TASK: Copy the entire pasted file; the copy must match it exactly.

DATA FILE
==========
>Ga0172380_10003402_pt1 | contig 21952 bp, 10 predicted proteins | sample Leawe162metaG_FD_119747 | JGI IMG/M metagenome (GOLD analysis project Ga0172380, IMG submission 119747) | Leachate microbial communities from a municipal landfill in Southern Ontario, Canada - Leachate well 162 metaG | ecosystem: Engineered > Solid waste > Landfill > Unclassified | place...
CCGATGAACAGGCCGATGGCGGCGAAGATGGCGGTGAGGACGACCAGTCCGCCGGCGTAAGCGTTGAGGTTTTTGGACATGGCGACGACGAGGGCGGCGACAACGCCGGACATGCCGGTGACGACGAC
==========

>Ga0172380_10003402_pt1 | contig 21952 bp, 10 predicted proteins | sample Leawe162metaG_FD_119747 | JGI IMG/M metagenome (GOLD analysis project Ga0172380, IMG submission 119747) | Leachate microbial communities from a municipal landfill in Southern Ontario, Canada - Leachate well 162 metaG | ecosystem: Engineered > Solid waste > Landfill > Unclassified | place...
CCGATGAACAGGCCGATGGCGGCGAAGATGGCGGTGAGGACGACCAGTCCGCCGGCGTAAGCGTTGAGGTTTTTGGACATGGCGACGACGAGGGCGGCGACAACGCCGGACATGCCGGTGACGACGAC